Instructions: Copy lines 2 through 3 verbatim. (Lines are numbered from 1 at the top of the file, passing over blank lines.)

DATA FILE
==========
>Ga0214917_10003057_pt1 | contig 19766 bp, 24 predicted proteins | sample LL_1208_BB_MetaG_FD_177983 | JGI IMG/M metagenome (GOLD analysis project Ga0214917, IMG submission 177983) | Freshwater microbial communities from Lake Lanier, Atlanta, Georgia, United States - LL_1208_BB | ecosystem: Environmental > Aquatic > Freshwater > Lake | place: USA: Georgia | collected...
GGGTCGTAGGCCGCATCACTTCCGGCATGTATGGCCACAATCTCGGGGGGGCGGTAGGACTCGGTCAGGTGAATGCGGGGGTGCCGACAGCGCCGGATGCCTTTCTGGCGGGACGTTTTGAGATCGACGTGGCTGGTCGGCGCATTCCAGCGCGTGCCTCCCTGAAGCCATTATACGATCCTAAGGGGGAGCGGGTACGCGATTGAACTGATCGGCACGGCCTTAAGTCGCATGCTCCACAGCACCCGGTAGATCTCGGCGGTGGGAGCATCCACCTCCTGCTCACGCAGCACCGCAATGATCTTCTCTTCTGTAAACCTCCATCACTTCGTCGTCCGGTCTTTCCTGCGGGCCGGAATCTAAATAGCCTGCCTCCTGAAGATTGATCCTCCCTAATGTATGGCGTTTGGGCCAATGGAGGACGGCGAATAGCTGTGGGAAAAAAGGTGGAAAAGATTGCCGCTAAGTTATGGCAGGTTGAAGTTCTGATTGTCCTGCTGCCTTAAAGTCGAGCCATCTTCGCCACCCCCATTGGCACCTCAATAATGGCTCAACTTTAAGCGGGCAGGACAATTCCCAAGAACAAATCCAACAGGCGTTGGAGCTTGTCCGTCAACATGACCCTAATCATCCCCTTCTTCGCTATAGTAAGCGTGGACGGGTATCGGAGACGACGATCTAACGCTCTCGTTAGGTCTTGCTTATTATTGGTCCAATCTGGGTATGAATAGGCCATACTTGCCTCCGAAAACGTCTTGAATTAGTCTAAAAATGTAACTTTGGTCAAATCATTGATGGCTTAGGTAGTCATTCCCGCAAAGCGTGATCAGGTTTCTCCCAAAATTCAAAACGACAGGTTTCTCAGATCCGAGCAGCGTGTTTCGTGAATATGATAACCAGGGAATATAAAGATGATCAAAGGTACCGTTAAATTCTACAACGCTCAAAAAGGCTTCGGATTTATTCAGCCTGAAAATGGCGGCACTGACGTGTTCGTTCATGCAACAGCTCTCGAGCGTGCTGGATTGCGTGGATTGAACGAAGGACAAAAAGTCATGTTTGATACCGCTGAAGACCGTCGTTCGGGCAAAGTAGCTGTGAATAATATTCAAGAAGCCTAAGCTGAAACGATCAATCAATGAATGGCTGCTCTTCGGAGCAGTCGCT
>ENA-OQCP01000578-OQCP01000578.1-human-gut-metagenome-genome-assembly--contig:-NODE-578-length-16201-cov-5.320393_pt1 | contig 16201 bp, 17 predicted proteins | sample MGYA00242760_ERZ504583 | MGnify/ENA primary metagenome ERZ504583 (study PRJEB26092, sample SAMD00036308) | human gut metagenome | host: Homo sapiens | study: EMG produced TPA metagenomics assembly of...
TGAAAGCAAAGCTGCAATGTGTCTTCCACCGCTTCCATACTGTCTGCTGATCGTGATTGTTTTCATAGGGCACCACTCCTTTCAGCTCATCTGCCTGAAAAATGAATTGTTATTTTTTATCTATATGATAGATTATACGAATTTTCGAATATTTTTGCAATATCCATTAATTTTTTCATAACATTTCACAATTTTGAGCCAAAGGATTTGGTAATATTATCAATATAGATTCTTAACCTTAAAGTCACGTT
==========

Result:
GGGTCGTAGGCCGCATCACTTCCGGCATGTATGGCCACAATCTCGGGGGGGCGGTAGGACTCGGTCAGGTGAATGCGGGGGTGCCGACAGCGCCGGATGCCTTTCTGGCGGGACGTTTTGAGATCGACGTGGCTGGTCGGCGCATTCCAGCGCGTGCCTCCCTGAAGCCATTATACGATCCTAAGGGGGAGCGGGTACGCGATTGAACTGATCGGCACGGCCTTAAGTCGCATGCTCCACAGCACCCGGTAGATCTCGGCGGTGGGAGCATCCACCTCCTGCTCACGCAGCACCGCAATGATCTTCTCTTCTGTAAACCTCCATCACTTCGTCGTCCGGTCTTTCCTGCGGGCCGGAATCTAAATAGCCTGCCTCCTGAAGATTGATCCTCCCTAATGTATGGCGTTTGGGCCAATGGAGGACGGCGAATAGCTGTGGGAAAAAAGGTGGAAAAGATTGCCGCTAAGTTATGGCAGGTTGAAGTTCTGATTGTCCTGCTGCCTTAAAGTCGAGCCATCTTCGCCACCCCCATTGGCACCTCAATAATGGCTCAACTTTAAGCGGGCAGGACAATTCCCAAGAACAAATCCAACAGGCGTTGGAGCTTGTCCGTCAACATGACCCTAATCATCCCCTTCTTCGCTATAGTAAGCGTGGACGGGTATCGGAGACGACGATCTAACGCTCTCGTTAGGTCTTGCTTATTATTGGTCCAATCTGGGTATGAATAGGCCATACTTGCCTCCGAAAACGTCTTGAATTAGTCTAAAAATGTAACTTTGGTCAAATCATTGATGGCTTAGGTAGTCATTCCCGCAAAGCGTGATCAGGTTTCTCCCAAAATTCAAAACGACAGGTTTCTCAGATCCGAGCAGCGTGTTTCGTGAATATGATAACCAGGGAATATAAAGATGATCAAAGGTACCGTTAAATTCTACAACGCTCAAAAAGGCTTCGGATTTATTCAGCCTGAAAATGGCGGCACTGACGTGTTCGTTCATGCAACAGCTCTCGAGCGTGCTGGATTGCGTGGATTGAACGAAGGACAAAAAGTCATGTTTGATACCGCTGAAGACCGTCGTTCGGGCAAAGTAGCTGTGAATAATATTCAAGAAGCCTAAGCTGAAACGATCAATCAATGAATGGCTGCTCTTCGGAGCAGTCGCT
>ENA-OQCP01000578-OQCP01000578.1-human-gut-metagenome-genome-assembly--contig:-NODE-578-length-16201-cov-5.320393_pt1 | contig 16201 bp, 17 predicted proteins | sample MGYA00242760_ERZ504583 | MGnify/ENA primary metagenome ERZ504583 (study PRJEB26092, sample SAMD00036308) | human gut metagenome | host: Homo sapiens | study: EMG produced TPA metagenomics assembly of...